What themes does Arnold Junior Spirit reveal in the text The Absolutely True Diary of a Part-time Indian?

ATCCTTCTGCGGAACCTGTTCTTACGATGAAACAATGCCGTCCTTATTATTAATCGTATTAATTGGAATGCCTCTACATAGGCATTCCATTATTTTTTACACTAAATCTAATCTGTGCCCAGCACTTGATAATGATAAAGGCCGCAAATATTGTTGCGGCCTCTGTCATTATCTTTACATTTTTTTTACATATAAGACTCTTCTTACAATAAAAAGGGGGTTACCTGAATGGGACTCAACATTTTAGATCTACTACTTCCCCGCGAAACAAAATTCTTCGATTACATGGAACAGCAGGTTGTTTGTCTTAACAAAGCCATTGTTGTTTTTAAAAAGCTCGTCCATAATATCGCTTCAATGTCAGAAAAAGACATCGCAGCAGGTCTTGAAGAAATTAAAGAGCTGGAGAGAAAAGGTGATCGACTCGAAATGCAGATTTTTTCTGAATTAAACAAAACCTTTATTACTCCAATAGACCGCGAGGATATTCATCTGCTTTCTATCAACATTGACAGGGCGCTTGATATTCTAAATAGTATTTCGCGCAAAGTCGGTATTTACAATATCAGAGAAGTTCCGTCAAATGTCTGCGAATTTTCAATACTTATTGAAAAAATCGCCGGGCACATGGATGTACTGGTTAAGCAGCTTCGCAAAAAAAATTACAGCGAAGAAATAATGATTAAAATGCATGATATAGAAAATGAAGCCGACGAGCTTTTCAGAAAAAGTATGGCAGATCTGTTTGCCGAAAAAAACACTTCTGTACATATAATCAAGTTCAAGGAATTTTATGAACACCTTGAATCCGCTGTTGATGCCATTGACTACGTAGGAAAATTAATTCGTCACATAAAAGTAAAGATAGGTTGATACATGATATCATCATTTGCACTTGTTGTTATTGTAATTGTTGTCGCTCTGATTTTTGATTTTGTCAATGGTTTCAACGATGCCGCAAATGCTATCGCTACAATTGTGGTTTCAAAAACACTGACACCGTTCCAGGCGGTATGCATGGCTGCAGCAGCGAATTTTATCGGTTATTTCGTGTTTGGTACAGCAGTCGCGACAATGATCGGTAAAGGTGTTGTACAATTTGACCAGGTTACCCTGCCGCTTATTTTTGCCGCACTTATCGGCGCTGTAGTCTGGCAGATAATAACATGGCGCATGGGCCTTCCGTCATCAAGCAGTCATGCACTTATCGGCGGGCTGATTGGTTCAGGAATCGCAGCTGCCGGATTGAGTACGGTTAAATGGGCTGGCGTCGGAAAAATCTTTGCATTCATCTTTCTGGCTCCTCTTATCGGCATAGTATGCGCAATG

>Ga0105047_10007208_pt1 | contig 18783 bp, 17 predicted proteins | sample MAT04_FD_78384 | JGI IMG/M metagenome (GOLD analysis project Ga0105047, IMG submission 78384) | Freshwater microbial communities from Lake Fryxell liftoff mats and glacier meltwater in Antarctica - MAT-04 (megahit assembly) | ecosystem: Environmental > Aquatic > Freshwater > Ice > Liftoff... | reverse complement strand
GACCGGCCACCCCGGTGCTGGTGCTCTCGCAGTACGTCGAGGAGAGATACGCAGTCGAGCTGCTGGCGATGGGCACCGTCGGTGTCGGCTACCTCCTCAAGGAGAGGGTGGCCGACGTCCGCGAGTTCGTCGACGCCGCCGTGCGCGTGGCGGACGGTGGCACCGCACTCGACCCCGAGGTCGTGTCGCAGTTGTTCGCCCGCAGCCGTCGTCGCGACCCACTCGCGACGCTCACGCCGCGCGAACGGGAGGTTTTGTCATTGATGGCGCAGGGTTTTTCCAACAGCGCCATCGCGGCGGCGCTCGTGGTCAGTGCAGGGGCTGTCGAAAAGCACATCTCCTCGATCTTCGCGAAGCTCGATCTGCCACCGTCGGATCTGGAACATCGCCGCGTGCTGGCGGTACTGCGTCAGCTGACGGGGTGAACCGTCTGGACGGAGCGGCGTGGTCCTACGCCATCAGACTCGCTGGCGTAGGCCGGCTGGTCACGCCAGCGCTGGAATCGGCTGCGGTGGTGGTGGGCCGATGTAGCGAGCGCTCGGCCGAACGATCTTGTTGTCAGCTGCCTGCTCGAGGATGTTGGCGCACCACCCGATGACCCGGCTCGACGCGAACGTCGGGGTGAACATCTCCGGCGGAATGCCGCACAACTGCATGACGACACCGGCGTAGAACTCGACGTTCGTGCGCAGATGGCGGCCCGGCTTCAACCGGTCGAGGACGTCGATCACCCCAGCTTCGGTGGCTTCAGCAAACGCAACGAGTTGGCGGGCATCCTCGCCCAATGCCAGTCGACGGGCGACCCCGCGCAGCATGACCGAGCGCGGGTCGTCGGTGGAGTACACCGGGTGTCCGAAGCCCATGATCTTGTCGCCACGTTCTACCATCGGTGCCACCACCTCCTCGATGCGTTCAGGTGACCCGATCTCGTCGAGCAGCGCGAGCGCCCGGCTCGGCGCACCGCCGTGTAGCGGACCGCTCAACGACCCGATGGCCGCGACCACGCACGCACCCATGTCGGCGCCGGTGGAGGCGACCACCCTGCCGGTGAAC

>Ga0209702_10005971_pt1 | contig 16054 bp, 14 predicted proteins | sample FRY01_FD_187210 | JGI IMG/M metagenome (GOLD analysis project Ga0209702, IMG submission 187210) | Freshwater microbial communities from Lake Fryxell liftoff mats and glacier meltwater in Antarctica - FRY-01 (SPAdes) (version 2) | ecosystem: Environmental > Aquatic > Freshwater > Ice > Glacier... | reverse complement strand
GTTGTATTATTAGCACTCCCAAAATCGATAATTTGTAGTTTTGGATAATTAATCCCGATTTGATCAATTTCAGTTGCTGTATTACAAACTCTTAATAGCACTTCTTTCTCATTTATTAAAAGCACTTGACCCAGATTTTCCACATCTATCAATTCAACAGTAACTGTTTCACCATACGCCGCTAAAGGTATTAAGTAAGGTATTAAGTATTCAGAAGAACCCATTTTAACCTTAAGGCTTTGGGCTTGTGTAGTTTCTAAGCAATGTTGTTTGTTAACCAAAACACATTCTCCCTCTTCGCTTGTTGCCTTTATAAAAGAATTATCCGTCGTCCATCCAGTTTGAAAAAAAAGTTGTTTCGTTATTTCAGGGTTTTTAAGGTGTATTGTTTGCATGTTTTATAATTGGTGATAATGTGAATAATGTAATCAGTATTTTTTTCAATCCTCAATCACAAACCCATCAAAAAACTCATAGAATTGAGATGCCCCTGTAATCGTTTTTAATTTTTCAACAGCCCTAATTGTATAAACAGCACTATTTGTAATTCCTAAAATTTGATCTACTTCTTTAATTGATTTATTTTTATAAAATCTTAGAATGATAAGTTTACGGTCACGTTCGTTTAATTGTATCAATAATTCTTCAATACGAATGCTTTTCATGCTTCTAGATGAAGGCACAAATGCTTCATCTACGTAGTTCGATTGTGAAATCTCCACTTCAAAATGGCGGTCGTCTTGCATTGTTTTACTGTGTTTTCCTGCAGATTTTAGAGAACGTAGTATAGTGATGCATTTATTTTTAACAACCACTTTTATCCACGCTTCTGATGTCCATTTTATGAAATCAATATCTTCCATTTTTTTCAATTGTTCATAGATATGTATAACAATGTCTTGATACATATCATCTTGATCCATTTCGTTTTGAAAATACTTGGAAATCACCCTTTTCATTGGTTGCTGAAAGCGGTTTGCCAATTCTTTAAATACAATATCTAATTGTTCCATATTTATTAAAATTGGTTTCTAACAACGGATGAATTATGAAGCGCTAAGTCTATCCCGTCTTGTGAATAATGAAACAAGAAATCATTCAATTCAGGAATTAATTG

In The Absolutely True Diary of a Part-time Indian, Junior reveals that hope is possible even in the face of adversity if one is willing to overcome obstacles and believe in oneself. Throughout the novel, the question of whether hope is possible on the reservation looms over the heads of the characters, particularly Junior. His math teacher, Mr. P, tells him that there is no hope on the reservation and that Junior should leave to find a better education for himself. Junior takes Mr. P's advice, with the consequence of losing his best friend Rowdy and being labeled a "traitor" by other Indians on the reservation. But even after Junior leaves the reservation to attend Reardan, he remarks while sitting high up on a hill that the reservation is the most beautiful place that he has ever seen, and he feels a bond with the land and the place. So, Junior has hope that he will be able to find opportunities but still be a part of life on the reservation. Junior reveals that hope on the reservation is possible because he is willing to fight for it.